Watch a Congressional Candidate Shoot Down a ‘Government Drone’

House contender Matt Rosendale of Montana wants Big Brother out of his airspace.

Montana state Sen. Matt Rosendale "shoots down" a government drone in a campaign ad for his bid for the U.S. House.
National Journal
Alex Brown
April 16, 2014, 10:17 a.m.

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As a “gov­ern­ment drone” hov­ers over Matt Rosend­ale, the Re­pub­lic­an House can­did­ate from Montana tells the cam­era what he thinks of gov­ern­ment over­reach, reg­u­la­tion, and “spy­ing on our cit­izens.”

Then, stand­ing in front of an ATV, Rosend­ale coolly puts a rifle to his shoulder, looks up through the sight and “downs” the drone with a single shot.

“The fed­er­al gov­ern­ment is too big and too power­ful,” Rosend­ale says. “I’m ready to stand tall for free­dom and get Wash­ing­ton out of our lives,” he says.

Rosend­ale is try­ing to stand out in a five-way primary for Montana’s at-large seat in the House.

Sport­ing a barn jack­et and a flat­top buzz cut, the state sen­at­or lowers the rifle and pledges to get the feds off his con­stitu­ents’ backs — or at least not hov­er­ing over their heads.

Montana is among the states that pro­hib­it law en­force­ment from us­ing drones without a war­rant. On the fed­er­al level, U.S. Cus­toms and Bor­der Pro­tec­tion runs sur­veil­lance op­er­a­tions with its nine-drone fleet.

Cus­toms also loaned its drones to oth­er agen­cies for sur­veil­lance mis­sions 700 times over a three-year peri­od, in­clud­ing to state and loc­al de­part­ments. The Elec­tron­ic Fron­ti­er Found­a­tion and oth­er ad­vocacy groups have ex­pressed con­cern that these mis­sions have strayed from the gov­ern­ment’s bor­der-se­cur­ity dir­ect­ive.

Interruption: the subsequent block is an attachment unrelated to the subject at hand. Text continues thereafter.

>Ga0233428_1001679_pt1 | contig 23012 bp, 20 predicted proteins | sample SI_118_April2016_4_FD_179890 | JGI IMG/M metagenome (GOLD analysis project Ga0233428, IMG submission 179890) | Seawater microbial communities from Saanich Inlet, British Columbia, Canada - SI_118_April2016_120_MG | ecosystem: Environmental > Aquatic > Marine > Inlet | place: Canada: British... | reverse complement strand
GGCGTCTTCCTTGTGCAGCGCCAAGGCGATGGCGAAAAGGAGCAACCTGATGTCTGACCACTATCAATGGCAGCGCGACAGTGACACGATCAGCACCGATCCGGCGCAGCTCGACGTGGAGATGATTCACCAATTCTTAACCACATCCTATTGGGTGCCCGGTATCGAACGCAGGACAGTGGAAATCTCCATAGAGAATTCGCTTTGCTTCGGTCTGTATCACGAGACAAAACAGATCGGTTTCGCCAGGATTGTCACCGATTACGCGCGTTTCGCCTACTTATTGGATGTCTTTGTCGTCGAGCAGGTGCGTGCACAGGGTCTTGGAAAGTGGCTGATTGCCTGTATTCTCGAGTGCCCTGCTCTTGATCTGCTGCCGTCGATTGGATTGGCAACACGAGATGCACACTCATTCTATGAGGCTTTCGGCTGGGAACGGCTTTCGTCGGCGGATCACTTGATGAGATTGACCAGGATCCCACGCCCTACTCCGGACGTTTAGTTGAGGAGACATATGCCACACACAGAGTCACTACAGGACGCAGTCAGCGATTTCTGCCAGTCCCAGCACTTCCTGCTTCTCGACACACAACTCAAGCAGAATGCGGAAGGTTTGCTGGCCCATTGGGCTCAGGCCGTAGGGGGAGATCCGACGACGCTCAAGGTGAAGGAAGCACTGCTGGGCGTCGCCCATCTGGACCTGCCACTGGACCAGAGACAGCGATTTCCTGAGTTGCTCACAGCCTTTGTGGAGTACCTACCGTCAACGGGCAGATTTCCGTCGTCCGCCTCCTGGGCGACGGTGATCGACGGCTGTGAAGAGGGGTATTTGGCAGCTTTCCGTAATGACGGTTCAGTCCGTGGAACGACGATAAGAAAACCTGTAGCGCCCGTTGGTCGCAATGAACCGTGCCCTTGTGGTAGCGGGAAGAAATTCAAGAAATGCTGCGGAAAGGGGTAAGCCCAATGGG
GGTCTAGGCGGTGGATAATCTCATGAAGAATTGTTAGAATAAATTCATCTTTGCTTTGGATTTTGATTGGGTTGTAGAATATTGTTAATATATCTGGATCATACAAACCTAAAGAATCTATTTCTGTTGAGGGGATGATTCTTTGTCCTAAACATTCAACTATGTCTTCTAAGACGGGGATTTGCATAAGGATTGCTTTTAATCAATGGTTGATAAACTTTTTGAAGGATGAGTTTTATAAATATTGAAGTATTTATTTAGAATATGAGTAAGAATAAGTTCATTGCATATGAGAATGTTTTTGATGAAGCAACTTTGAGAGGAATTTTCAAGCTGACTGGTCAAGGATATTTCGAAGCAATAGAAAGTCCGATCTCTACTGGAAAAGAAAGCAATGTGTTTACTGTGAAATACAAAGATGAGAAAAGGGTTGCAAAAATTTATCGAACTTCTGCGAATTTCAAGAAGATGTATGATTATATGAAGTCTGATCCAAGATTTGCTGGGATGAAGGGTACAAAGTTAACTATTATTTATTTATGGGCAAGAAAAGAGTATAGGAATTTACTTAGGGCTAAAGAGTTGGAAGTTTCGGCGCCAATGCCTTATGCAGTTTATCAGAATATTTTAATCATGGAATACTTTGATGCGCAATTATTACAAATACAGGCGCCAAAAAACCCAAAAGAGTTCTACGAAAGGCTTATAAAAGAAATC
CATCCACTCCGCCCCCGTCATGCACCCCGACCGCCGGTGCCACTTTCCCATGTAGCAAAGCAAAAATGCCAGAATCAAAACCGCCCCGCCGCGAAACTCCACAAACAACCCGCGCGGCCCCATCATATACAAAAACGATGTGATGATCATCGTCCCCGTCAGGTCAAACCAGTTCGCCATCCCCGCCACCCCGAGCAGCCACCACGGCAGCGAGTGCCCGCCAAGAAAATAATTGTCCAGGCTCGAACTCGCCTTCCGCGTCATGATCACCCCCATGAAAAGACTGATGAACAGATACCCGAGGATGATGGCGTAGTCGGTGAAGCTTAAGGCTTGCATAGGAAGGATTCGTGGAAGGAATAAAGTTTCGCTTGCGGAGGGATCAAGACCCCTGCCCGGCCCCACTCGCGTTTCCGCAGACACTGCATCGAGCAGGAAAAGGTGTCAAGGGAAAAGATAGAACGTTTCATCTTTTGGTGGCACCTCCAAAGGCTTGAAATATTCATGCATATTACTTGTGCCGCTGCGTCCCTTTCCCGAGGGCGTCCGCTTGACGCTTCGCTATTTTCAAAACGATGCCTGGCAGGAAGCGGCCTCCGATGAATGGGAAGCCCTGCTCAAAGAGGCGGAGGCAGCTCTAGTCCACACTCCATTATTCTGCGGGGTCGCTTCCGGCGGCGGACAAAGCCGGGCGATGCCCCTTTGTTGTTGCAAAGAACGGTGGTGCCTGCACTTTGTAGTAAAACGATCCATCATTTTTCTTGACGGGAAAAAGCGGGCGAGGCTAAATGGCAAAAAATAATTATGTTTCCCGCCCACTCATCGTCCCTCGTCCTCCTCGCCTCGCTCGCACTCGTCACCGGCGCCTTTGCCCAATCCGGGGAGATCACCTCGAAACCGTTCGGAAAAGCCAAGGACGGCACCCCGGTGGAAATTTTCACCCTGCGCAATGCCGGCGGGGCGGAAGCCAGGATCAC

Though it’s un­likely the gov­ern­ment has sent drones buzz­ing over Rosend­ale’s prop­erty, which is in a small town not par­tic­u­larly close to the Ca­na­dian bor­der, he’s tap­ping in­to the sen­ti­ment that helped fuel Sen. Rand Paul’s drone fili­buster last year.

Paul en­vi­sioned a scen­ario in which the gov­ern­ment could use a drone to take out an Amer­ic­an “in a cafe in San Fran­cisco” so long as the tar­get was sus­pec­ted of be­ing a ter­ror­ist. The Obama ad­min­is­tra­tion re­spon­ded that Amer­ic­ans not en­gaged in com­bat would not be the tar­get of drone strikes on U.S. soil.

Still, some — and not just Re­pub­lic­ans — are con­cerned that the gov­ern­ment’s grow­ing use of drones could lead to pri­vacy over­reaches if not kept in check. Sen. Di­anne Fein­stein, D-Cal­if., said earli­er this year a drone spied in­to her house and called for guidelines for law-en­force­ment use of the tech­no­logy. The ACLU and Elec­tron­ic Fron­ti­er Found­a­tion are among groups who hope to set strict bound­ar­ies for drone use by the gov­ern­ment.

Shoot­ing down a drone, however, is il­leg­al, ac­cord­ing to the Fed­er­al Avi­ation Ad­min­is­tra­tion.

Here’s how the agency re­spon­ded when a small town in Col­or­ado made it leg­al to hunt drones: “A [drone] hit by gun­fire could crash, caus­ing dam­age to per­sons or prop­erty on the ground, or it could col­lide with oth­er ob­jects in the air. Shoot­ing at an un­manned air­craft could res­ult in crim­in­al or civil li­ab­il­ity, just as would fir­ing at a manned air­plane.”

Rosend­ale isn’t the first can­did­ate to send a bul­let at a chosen specter of big gov­ern­ment. Obama­care and cap-and-trade have pre­vi­ously found them­selves in can­did­ates’ crosshairs.

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